When your sur name is Mullarkey, you might be destined to endure wisecracks along your path of life. But Marty Mullarkey is a survivor.
Years ago, when we first met, he was a whirlwind of chutzpah as he worked the political angles of Chicago with the unabated energy of a ham-fisted giant, who was “just a biscuit under 350lbs”, shaking hands and taking names as he worked the mahogany all over town.
For over 23 years he’s been Concierge at McCormick Place, the largest and most flexible use convention center in North America, located right on Chicago’s Lakefront with over 2.6 million square feet of exhibit space.
When the world comes to Chicago they come through here and one of the first people they meet is the one and only Marty Mullarkey.
He's been called the “unofficial Mayor of Chicago” …among other things… and he’s an ambassador for the windy city to every visitor that comes through. They should build a statue of this guy on the lakefront!
A few years ago he had to quit drinking…and eating. He lost over 140lbs but has never lost his larger- than-life personality and wide-eyed wonder that endears him to visitors and pals.
Born on the West Side, his dad was an Irish bricklayer from Galway and his mom was Irish American. His family moved north during the blizzard of ’67 and Marty has remained a Northwest sider ever since, as well as a fixture of the nightlife of our city.
He's annually one of the stars of Chicago’s St. Patrick’s Day parade, marching along with whoever will take him as he shakes hands along the route and rubs shoulders with pols and pirates alike.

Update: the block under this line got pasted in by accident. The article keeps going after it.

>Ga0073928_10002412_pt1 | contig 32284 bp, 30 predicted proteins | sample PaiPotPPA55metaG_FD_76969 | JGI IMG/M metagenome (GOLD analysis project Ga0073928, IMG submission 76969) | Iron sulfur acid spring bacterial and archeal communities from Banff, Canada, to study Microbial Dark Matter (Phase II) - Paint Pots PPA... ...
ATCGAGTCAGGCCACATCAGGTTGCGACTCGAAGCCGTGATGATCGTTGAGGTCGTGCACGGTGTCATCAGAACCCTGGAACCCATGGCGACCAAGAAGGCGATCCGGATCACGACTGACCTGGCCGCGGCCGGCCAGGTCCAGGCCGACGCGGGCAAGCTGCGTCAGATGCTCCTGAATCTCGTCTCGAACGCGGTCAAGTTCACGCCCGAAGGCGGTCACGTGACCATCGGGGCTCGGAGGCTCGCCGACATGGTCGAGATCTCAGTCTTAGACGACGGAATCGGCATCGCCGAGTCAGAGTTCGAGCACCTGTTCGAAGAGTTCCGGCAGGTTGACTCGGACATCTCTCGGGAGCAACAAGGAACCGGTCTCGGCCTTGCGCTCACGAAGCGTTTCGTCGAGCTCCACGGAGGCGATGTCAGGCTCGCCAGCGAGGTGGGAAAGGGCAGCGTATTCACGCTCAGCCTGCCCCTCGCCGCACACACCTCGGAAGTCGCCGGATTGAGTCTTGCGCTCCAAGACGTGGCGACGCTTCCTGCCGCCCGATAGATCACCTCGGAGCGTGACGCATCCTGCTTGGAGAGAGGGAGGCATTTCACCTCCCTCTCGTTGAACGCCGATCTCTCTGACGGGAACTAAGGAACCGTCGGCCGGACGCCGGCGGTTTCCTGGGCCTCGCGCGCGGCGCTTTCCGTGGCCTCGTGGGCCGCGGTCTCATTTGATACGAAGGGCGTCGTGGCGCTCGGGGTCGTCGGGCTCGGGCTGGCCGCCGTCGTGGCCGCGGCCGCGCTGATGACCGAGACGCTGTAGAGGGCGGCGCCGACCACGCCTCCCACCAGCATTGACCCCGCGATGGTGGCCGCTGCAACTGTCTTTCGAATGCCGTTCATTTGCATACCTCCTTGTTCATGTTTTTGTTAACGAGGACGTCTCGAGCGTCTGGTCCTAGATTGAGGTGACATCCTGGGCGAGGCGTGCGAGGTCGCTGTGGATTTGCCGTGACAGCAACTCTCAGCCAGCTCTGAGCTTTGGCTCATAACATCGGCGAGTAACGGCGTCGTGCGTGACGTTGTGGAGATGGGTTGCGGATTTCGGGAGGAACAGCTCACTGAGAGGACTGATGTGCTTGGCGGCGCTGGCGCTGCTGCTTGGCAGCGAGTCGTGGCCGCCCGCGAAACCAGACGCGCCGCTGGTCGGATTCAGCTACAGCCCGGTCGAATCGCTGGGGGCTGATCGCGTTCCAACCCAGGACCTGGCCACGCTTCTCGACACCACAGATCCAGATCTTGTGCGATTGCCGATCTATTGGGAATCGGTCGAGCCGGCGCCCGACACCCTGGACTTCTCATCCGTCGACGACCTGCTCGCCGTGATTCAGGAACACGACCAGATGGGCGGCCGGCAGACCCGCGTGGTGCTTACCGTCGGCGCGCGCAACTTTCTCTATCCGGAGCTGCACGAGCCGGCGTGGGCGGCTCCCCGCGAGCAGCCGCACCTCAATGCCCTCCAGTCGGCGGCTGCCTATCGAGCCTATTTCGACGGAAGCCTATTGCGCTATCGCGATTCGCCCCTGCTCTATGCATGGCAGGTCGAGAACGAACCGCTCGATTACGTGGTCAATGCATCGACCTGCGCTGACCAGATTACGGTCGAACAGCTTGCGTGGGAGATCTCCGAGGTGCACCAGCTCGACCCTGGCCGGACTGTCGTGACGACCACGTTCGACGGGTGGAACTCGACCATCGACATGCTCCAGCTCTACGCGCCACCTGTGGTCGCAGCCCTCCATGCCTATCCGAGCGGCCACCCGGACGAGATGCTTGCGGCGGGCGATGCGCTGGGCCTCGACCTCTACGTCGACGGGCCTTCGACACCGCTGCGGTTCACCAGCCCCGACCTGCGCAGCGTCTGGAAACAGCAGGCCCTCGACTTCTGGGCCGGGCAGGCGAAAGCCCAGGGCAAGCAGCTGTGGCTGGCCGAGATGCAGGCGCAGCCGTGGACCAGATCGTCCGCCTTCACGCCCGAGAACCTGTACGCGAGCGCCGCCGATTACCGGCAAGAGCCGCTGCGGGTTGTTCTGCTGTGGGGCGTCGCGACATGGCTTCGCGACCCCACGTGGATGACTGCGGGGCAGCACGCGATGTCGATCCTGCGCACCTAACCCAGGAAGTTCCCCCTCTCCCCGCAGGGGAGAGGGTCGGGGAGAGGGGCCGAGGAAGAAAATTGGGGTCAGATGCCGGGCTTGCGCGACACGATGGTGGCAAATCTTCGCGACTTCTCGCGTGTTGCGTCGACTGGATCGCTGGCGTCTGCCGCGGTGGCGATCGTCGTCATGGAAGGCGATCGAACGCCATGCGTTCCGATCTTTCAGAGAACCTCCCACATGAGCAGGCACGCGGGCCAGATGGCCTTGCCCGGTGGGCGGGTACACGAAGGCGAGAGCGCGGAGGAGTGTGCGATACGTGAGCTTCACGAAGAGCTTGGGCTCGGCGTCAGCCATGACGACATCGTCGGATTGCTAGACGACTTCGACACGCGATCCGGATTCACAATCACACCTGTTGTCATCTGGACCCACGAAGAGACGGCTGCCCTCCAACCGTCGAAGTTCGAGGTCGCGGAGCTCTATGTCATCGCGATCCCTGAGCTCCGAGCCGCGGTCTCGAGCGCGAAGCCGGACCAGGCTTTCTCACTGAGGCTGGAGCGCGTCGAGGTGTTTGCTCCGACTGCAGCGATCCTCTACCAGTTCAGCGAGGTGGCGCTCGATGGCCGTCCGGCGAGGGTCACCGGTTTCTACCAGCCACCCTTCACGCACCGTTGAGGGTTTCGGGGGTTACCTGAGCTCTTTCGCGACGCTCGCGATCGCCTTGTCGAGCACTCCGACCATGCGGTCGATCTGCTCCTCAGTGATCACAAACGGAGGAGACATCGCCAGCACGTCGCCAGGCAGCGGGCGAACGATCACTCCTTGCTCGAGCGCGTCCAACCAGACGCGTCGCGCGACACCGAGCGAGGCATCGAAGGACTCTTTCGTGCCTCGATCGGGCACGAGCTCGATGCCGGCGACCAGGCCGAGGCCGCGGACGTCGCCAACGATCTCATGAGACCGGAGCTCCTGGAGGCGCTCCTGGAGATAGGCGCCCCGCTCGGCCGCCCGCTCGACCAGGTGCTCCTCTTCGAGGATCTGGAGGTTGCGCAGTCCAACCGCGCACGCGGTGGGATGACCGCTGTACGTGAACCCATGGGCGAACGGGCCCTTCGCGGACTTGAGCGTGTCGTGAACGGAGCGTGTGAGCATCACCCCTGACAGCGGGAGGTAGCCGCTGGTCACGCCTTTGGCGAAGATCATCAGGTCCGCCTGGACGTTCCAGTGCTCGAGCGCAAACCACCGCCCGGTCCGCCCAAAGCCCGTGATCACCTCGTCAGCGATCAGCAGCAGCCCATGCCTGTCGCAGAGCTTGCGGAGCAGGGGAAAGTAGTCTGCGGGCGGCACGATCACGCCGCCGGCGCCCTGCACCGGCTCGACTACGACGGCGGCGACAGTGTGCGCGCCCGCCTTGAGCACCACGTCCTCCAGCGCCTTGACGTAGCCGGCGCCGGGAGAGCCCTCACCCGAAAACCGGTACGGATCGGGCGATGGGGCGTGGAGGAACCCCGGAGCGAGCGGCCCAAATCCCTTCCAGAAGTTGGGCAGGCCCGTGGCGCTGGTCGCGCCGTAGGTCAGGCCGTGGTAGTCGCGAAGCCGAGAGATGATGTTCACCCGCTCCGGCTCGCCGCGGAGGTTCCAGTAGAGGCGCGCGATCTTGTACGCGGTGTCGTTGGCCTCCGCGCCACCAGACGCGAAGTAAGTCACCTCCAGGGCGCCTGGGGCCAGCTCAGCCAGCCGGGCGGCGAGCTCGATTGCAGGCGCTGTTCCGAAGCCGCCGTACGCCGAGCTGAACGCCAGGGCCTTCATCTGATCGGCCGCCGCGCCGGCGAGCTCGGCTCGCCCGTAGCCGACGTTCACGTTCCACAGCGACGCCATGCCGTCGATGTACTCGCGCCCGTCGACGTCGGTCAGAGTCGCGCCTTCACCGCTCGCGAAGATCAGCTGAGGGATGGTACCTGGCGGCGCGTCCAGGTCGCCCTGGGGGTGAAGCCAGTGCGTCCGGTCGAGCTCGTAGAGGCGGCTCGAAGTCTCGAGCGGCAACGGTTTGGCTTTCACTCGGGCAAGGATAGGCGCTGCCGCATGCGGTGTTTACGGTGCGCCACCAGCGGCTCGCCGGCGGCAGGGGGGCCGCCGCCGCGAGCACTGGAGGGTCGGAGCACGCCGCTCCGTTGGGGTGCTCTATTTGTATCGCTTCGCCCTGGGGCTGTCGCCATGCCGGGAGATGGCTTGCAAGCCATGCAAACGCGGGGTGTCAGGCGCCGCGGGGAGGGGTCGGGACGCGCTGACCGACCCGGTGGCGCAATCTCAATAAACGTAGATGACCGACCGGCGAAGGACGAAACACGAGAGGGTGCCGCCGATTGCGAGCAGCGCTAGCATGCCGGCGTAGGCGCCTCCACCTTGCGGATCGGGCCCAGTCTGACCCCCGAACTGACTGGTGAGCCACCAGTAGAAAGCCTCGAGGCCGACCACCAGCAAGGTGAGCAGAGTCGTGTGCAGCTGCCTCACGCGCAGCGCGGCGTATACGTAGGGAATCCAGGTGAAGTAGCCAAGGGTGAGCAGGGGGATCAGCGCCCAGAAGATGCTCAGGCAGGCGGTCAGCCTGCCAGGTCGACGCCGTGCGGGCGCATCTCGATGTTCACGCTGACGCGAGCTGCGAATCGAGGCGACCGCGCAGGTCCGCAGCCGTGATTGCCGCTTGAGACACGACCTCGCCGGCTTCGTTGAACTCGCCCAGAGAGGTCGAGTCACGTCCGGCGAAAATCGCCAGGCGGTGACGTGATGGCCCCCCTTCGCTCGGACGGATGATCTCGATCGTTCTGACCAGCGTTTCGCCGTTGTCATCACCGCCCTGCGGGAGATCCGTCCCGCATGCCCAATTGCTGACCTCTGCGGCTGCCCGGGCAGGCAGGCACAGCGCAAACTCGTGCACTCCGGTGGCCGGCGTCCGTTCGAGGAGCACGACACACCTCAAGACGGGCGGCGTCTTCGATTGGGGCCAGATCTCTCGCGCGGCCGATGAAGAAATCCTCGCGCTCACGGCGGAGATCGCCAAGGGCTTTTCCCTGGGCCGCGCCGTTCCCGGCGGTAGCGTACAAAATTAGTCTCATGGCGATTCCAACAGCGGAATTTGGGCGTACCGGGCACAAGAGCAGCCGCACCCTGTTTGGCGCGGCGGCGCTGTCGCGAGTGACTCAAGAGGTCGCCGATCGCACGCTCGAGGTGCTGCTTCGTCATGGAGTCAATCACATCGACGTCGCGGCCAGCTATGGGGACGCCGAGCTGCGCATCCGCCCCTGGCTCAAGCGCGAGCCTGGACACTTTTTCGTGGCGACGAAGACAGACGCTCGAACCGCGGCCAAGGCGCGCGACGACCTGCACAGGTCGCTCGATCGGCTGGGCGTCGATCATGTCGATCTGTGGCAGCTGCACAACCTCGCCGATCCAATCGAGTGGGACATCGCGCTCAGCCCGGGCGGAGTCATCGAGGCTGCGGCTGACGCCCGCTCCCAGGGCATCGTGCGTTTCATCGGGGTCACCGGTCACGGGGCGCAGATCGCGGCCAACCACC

Marty loves publicity and when Sis Daley died, Marty was first in line for her wake. He used to carry his news clippings in his side pocket and when Skinny Sheahan remarked to former Mayor Richard M. Daley, “Didja see Marty?” Daley sez, “Yeah, he just held a press conference at my mother’s wake!”
Ask Marty about Paddy’s Day and he’ll tell ya, “I march at five different times just to be on TV, each time. And I'm not joking!”
He's not, I’ve seen him in action.
When tourists are here for any of our many conventions and want to know where to go for fun, they ask Marty. And he sends them all over town with his biz card and mobile number, “call me if you get lost!”
“I work at nights. I work weekends. I work holidays, but that's what this job entails, this is the hospitality industry. You gotta be here all the time, but it doesn't stop you from hobnobbing.
“Oh, no, you can still get out. You can still get out by seven or eight o'clock at night. Go out, you know, shake hands, meet people.”
“So, about a few months ago, there's a trade show here and there's a group of people and they wanna go downtown and they wanna have Alligator for dinner. So they are at this convention. Yea, they, live in Florida. Now, I have never ever seen Alligator before.”
“So we made sure they put together a group of nine or 10. And then I said, do me one favor when you come back,
in the morning, just show me a couple pictures. I've never seen what cooked alligator looks like.”
“They like alligator. They ordered alligator. But next day did they come in and show me a picture?”
“The girl comes up to my desk says, ‘thank you, we had a great time. So I thought I would bring you something.’”
“So I'm standing here waiting to see the picture. She opens the bag and the head of the alligator drops right on my desk.
I jumped through the roof, like James Bond in one of those ejector seats in the old movies. I jumped like a human slinky. I couldn't believe it; I couldn't believe it. Nobody's ever come for alligator, and just dropped the head on my desk in front of me.”
How did you know where to send them to have alligator?
“Oh, yeah, because I'm always researching for stuff. You know, if it's alligator, its rabbit or if it's something different, you wanna make sure that, you know, you know what's going on. So I always constantly look up new ideas to see what's out there. What people like.”
And that’s no Mullarkey!